- Museum number
A damaged iron sword, bent and broken probably in antiquity. It is in two pieces that do not join. The main piece, 514 mm long and now 60 mm wide at the damaged shoulders. The edges of the blade are damaged, but it seems to taper to about 38 mm around 150 mm from the shoulder, and then increases to a surviving maximum width of 43 mm. There are hints of steps at both sides below the shoulders. The broken tang ends just beyond a sharp bend, and its surviving edges and the top of the shoulders are flattened. There are the edges of rivet holes in both shoulders, and two more visible on X-rays. On one side there are slight traces of a wooden hilt end. The blade has a broad midrib, about 10 mm wide, and the main length ends at a sharp bend, suggesting that it was bent and broken in antiquity. The shorter length of blade, 210 mm long, starts with a sharp bend (presumably the same as above) and lacks the tip.
Length: 514 millimetres (piece 1)
Length: 210 millimetres (piece 2)
Width: 60 millimetres (piece 1; at shoulders)
- Curator's comments
- Stead and Rigby 1999
Findspot: Corbeil (Marne)
Morel, L., 1898, ‘La Champagne souterraine’ Reims, 174-7, records that M. Narcisse Proquin, of Corbeil, literally stumbled across a Hallstatt C iron sword in a rut in the track between Corbeil and Somsois. He removed it in two pieces and took it to Morel, who set out with an experienced excavator and located the inhumation grave in which it had been buried. There was terre noire in the filling. The discovery was noted first in Morel, L., 1889, communication (Corbeil) , ‘Bulletin archéologique du comité des travaux historiques et scientifiques’, 283-4. Smith, R.A., 1925, ‘A guide to the antiquities of the Early Iron Age’ (second edition), London, 49-50.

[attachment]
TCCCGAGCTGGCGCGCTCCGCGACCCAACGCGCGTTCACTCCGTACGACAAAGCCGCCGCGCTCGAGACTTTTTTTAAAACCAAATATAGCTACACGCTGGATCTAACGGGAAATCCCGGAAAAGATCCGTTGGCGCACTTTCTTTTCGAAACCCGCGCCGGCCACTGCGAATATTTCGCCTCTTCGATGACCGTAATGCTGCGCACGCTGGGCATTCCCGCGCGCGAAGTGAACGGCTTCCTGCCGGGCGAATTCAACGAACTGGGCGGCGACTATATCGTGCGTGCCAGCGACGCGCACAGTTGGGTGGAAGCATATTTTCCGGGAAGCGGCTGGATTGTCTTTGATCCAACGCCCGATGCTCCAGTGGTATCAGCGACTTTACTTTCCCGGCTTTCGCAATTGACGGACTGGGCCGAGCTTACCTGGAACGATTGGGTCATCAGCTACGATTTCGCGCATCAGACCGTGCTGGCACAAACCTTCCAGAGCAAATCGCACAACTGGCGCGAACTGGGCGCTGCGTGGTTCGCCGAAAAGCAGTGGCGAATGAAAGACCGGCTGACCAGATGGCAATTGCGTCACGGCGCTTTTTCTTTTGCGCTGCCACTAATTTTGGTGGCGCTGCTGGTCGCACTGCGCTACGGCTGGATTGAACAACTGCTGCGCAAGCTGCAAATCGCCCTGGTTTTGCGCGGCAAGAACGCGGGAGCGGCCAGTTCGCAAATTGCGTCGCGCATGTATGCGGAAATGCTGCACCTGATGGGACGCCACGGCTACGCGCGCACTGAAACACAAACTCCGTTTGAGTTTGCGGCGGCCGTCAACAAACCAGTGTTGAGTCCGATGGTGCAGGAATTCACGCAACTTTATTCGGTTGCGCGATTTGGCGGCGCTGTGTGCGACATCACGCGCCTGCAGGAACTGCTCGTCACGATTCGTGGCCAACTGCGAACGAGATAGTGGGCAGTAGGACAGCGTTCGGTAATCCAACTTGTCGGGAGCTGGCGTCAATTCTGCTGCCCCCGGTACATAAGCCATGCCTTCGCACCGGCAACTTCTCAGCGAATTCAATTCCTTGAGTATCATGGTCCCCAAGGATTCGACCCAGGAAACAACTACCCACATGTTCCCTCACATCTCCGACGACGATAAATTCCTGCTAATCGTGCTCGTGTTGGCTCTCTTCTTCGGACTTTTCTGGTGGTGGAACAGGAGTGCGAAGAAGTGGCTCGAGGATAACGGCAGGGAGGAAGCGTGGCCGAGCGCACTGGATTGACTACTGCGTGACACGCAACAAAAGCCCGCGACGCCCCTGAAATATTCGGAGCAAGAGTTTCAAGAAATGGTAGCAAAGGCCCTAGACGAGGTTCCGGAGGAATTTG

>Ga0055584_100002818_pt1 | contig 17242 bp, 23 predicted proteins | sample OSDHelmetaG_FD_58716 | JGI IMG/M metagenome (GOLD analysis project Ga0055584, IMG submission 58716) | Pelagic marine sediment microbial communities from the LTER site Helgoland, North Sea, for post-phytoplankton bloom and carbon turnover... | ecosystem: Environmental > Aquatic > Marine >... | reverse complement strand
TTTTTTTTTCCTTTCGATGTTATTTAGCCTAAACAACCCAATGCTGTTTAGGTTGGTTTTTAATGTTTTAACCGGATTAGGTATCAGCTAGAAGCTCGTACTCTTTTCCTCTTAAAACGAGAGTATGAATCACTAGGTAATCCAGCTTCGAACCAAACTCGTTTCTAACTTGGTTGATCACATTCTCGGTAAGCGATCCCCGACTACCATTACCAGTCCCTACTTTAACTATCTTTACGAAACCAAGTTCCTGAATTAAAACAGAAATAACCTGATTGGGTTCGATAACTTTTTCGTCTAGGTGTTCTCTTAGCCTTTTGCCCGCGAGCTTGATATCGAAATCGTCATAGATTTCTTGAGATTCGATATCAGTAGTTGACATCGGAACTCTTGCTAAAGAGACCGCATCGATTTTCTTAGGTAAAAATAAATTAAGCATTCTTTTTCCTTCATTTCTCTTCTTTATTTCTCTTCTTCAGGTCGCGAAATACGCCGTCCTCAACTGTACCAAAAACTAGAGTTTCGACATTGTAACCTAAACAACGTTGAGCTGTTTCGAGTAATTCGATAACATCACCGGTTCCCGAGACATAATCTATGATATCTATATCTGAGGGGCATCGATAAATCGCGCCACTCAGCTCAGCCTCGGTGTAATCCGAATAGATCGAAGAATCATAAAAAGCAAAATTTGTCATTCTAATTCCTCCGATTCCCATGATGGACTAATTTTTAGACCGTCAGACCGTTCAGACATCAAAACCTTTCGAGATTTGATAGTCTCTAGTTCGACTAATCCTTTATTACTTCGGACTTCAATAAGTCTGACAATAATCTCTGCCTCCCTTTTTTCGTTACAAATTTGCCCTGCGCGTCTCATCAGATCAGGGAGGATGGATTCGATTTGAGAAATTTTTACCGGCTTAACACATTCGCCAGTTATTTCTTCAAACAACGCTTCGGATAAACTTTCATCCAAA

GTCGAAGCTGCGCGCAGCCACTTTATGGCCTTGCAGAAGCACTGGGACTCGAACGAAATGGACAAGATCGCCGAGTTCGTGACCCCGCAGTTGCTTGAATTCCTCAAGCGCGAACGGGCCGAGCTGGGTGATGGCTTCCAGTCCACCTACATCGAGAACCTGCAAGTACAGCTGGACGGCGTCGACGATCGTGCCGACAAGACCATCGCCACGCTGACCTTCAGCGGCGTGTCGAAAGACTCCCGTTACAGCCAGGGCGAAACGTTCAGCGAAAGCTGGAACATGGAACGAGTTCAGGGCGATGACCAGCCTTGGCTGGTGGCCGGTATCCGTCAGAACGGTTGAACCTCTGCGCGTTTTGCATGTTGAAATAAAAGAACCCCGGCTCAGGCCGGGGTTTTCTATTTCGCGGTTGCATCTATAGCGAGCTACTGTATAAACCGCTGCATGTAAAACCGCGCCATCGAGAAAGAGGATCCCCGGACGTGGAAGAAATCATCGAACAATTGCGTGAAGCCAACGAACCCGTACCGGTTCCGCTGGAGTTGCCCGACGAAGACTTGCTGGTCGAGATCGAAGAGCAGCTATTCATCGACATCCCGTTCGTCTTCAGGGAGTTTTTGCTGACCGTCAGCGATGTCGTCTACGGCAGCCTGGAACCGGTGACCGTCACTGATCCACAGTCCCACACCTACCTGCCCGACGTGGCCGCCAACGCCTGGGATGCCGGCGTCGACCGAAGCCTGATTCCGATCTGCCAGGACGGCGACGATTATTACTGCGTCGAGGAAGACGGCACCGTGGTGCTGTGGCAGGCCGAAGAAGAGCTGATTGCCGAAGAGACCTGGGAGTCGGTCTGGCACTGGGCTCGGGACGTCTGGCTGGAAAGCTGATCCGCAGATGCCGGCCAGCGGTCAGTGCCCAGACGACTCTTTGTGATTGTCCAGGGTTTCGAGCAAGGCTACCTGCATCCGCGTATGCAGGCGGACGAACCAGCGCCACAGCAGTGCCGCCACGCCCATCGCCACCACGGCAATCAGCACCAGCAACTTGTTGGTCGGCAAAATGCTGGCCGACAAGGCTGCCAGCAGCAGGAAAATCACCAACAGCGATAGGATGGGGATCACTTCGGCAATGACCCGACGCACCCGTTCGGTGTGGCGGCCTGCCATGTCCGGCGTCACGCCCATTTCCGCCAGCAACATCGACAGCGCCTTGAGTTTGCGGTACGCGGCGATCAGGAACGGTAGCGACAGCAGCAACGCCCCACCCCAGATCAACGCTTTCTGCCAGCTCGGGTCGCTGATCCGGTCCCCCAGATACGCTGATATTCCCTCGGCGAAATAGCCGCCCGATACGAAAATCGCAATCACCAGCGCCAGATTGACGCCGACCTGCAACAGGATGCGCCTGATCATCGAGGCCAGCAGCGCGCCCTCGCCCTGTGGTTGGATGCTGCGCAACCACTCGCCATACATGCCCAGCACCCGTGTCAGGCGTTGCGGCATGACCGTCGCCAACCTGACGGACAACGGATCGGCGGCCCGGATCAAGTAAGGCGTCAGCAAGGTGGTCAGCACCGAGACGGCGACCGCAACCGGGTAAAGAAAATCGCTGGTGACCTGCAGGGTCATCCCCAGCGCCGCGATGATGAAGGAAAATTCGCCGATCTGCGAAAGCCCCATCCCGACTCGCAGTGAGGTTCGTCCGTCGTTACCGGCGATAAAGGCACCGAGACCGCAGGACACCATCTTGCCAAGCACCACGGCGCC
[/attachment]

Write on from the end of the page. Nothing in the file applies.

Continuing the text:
The grave contained ML.1733 and ML.1739.
Context: Swords and Scabbards; Long swords and their Scabbards; Hallstatt C.
Hallstatt C iron swords, with distinctive flat tangs and flaring shoulders riveted to secure the handle, are rare in Champagne. Only one in the Morel Collection, ML.1733 from Corbeil, was found in the area where La Tène burials are concentrated. Another of Morel's Hallstatt C swords came from Lorraine and the third was found in the south of France. Champagne has produced other examples: on the north-east boundary of the distribution of La Tène burials at Saulces-Champenoises (Flouest and Stead 1979, 14), a site that developed into a La Tène cemetery; in the cremation barrow cemetery at Haulzy, graves 21 and 30 (Goury, G., 1911, ‘L’enceinte d’Haulzy et sa Nécropole’ (Les étapes de l’humanité, vol. 1, fasc. 1) Nancy, 39); and possibly at Château Porcien (Freidin, N., 1982, ‘The Early Iron Age in the Paris Basin: Hallstatt C and D’ (Brit. Archaeol. Rep., International series, 131), Oxford, 22 - with distribution map 1, showing others to the south and south-east of the La Tène burials).
Bibliography: Morel 1898, pl. 39, fig. 8 (does not show the break between the two parts, nor does the Register except in a later annotation).
- Not on display
- Britain, Europe and Prehistory
- Registration number